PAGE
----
Don't pay too much attention to the cover which might lead you astray as to the plot and genre--this isn't a typical cozy mystery.  It is a cozy in the setting and the lack of explicit violence, but the detectives are not amateurs like Miss Marple; they are professionals with experience.  Also, while the setting has some village characteristics, Aix-en-Provence is a small city that retains some of its small-town atmosphere even as it continues to grow.

    An intelligent mix of interesting, complex characters and French culture and wine making, the novel's plots and subplots kept me completely involved.  There is no effort to sensationalize the murders as many contemporary novels do.  Murder is considered serious enough without including weird and shocking elements, and Judge Verlaque and Commissioner Paulik are as dedicated to apprehending the murderer  as to discovering the thief of priceless wines and finding an old woman with Alzheimers who has apparently wandered off.  Well, the murders do take priority, of course, but the men are concerned about anything that happens in their district.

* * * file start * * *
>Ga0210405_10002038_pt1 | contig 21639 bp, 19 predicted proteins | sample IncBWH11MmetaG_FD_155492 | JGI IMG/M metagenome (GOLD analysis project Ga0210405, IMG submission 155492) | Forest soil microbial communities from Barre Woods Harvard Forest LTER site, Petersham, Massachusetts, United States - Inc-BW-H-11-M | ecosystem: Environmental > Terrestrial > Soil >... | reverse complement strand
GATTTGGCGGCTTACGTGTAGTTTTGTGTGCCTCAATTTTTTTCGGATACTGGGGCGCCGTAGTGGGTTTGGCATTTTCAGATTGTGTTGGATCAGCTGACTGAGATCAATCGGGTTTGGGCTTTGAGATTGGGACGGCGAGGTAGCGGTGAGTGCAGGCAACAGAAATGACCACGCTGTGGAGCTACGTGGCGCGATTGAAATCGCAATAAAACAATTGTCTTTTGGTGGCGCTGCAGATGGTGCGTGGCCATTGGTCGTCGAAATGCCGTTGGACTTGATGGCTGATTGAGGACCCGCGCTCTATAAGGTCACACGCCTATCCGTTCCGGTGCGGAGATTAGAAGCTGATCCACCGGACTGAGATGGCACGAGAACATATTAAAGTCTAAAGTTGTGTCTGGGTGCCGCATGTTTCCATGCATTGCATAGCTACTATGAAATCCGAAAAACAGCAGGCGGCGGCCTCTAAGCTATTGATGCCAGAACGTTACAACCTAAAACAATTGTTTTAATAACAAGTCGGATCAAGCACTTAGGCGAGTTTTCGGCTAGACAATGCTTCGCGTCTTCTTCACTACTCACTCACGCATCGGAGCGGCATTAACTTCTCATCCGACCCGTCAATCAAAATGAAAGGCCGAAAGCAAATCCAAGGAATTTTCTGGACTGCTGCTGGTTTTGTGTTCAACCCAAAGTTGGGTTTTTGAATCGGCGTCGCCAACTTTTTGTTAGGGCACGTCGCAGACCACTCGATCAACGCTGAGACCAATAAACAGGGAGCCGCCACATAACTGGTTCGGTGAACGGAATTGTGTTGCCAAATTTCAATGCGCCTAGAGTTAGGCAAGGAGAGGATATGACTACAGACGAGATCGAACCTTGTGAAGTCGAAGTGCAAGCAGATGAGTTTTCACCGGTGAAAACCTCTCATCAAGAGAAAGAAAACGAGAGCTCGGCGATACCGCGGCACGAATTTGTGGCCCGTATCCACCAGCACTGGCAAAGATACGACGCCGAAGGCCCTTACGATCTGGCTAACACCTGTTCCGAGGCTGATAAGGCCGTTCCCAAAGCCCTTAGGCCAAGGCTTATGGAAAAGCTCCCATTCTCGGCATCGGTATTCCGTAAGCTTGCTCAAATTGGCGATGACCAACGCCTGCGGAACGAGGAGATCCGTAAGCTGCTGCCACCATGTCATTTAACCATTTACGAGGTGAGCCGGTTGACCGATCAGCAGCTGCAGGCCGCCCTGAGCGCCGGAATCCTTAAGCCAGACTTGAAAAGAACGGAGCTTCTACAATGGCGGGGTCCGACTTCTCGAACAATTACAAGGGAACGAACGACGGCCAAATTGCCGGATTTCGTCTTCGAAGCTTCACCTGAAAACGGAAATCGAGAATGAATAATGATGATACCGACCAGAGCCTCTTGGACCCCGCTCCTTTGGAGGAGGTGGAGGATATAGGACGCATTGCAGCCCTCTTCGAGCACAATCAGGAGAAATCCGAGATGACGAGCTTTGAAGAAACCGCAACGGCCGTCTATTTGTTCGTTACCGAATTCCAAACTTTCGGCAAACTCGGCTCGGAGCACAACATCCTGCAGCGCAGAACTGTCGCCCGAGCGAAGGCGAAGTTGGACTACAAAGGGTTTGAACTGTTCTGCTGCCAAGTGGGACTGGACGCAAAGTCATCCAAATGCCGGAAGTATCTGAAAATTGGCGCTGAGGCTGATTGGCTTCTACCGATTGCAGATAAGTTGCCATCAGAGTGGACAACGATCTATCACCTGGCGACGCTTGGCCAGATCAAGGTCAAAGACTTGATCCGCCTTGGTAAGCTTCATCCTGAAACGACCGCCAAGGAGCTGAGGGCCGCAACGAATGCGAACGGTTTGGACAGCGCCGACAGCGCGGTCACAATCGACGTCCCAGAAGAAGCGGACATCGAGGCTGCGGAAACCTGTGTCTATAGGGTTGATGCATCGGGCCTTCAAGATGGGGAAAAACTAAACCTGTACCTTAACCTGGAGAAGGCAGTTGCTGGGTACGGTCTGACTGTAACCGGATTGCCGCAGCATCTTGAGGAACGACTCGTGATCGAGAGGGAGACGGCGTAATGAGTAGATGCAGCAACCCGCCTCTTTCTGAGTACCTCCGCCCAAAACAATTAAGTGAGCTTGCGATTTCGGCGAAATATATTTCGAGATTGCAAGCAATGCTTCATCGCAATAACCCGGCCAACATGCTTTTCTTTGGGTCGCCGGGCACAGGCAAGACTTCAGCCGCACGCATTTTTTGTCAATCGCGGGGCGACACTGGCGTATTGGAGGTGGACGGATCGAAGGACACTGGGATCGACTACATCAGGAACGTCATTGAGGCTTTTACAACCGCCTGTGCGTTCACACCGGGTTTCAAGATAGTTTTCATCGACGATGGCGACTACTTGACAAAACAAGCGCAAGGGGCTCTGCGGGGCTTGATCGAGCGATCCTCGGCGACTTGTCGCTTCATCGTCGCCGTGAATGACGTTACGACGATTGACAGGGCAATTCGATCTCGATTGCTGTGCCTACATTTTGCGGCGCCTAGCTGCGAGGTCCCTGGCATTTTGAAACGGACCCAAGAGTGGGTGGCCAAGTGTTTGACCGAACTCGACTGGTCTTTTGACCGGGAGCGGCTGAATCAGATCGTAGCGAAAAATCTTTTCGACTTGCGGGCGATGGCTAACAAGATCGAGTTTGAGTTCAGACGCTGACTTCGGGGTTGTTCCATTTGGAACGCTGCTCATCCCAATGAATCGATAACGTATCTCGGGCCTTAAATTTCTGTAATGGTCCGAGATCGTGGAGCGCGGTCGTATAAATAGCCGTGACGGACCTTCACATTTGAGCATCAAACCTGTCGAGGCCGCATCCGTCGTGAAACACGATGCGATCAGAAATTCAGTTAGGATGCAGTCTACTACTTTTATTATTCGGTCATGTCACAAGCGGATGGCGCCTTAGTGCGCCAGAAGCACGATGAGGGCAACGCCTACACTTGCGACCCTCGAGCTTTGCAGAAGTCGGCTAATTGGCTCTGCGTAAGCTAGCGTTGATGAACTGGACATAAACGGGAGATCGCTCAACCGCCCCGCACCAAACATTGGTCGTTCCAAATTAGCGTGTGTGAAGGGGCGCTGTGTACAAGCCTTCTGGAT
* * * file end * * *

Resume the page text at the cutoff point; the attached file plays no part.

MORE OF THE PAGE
In addition to learning about grapes and wines, Aix-en-Provence and its difficulties with rapid growth, French food (drool inducing visit to a restaurant)--I especially liked the section about Citroens. Odd, because I can't tell one car from another and have never been interested in cars at all, but on finishing the book, I went straight to several sites and images of Citroens.  Having a poet describe vintage Citroens could set up new aficionados everywhere.

     We are all so individual in our bookish tastes that I rarely bother to "recommend," but Francophiles (I'm not one, but with novels like this could easily become one) should certainly seek out Longworth's novels.  This is the third novel in the series, and I will definitely look for the first two and will follow the series in the future.

    :)  Reminds me that I need to check on Martin Walker's Bruno: Chief of Police series again.

    NetGalley/Penguin Group.

    Mystery.  Publ. date May 28, 2013.  Print version 304 pages.
    ISBN-10: 0143122444

    Monday, May 13, 2013

    Perception by Lee Strauss and Elle Strauss